Because I don’t watch television, I was interested to know more about this fad of a camouflaged ZZ Top bearded man toting a plastic cup. Stores are flooded with Si-covered apparel; Facebook is inundated with duck-themed quotes. What is going on?
Okay, Si is funny, Jack. After reading through this book (the fastest 240 pages ever—nice job editors; tell me how you pulled that off), I can see the appeal of Si’s fanatical character. And Si admits to this in the book: being a character. I think it is funny that women drive out to propose to him (even though he’s married) or people offer to provide sighted guide (even though he says he’s not blind). He’s a character and doing quite well at doing just that.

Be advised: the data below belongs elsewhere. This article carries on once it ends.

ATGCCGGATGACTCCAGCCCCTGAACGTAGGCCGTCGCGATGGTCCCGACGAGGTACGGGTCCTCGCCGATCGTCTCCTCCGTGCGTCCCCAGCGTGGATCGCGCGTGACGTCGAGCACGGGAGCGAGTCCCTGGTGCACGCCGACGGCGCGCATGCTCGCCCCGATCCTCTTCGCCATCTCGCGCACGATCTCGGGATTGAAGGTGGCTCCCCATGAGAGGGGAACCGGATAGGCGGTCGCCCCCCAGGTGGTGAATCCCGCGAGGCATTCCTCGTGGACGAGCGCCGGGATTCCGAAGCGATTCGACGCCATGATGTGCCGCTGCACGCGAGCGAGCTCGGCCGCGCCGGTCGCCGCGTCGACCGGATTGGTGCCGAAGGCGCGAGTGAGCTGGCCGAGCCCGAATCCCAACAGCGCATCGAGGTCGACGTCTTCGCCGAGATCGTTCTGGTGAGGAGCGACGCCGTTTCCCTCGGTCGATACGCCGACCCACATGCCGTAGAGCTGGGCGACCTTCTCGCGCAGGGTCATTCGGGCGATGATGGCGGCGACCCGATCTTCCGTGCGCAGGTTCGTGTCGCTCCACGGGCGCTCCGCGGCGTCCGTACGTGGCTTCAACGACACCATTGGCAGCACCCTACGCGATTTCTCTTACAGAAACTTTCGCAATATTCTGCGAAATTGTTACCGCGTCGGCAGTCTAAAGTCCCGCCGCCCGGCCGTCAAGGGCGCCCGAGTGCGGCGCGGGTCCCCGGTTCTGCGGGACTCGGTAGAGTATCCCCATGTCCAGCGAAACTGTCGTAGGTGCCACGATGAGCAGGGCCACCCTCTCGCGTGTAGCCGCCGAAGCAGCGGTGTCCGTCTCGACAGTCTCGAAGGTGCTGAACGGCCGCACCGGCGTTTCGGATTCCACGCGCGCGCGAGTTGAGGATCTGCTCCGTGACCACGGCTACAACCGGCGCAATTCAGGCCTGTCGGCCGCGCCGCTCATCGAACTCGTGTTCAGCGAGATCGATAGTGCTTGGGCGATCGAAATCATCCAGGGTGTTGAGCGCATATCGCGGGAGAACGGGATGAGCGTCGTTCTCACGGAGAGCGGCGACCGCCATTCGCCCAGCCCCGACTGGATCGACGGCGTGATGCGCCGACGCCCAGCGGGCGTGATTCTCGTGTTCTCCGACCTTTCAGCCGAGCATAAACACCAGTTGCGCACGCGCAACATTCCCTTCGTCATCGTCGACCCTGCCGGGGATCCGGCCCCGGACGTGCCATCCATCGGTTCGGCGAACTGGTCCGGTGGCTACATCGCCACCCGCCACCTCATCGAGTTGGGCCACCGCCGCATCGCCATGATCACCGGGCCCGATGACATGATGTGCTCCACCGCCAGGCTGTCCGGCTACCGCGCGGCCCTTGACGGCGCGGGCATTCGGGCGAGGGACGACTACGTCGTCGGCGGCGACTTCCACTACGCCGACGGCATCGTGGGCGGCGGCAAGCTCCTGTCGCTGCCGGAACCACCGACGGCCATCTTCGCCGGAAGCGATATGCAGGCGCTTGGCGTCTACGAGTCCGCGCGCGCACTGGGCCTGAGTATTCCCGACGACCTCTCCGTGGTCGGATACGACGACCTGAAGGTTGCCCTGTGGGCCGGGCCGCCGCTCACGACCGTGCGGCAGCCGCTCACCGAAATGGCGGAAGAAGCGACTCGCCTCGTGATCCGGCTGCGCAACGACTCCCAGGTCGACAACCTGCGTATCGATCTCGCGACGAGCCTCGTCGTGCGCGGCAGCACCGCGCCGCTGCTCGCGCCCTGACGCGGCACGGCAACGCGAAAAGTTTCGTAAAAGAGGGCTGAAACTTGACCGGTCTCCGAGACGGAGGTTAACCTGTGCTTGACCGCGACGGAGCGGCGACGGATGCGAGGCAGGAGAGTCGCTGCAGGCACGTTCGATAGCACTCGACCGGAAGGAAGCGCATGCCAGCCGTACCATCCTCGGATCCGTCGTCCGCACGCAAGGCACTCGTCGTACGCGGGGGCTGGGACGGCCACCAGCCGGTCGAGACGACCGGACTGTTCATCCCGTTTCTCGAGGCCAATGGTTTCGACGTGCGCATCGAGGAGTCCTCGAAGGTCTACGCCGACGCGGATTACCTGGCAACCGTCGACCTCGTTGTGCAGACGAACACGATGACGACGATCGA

I found the ironic prologue especially hilarious, whether intentional or not. He spends his time telling how much he values honestly and truth, but is doing so in a medium where he claims to be the author. Yeah, right. I picture the book being written in a room where Mark Schlabach (the other guy’s name on the cover—the one not pictured) is listening to tapes of Si, pausing, typing, and playing some more. Congratulations to Mr. Schlabach on capturing the spirit and nuances of Sir Si—very well done. But if the prologue wasn’t meant to be satirical, then maybe it should have been dropped in lieu of having Si’s name in the author’s spot.
Hey, this book is just a collection of Si’s stories with no particular order or congruent theme. And that’s fine. Based on the videos I’ve seen on YouTube, fans of the show will probably find the same loveable Si they see on the screen. People that are not fans of the show may still find some charm in Si’s back-woodsy fanatical stories, but may be better served of their time elsewhere.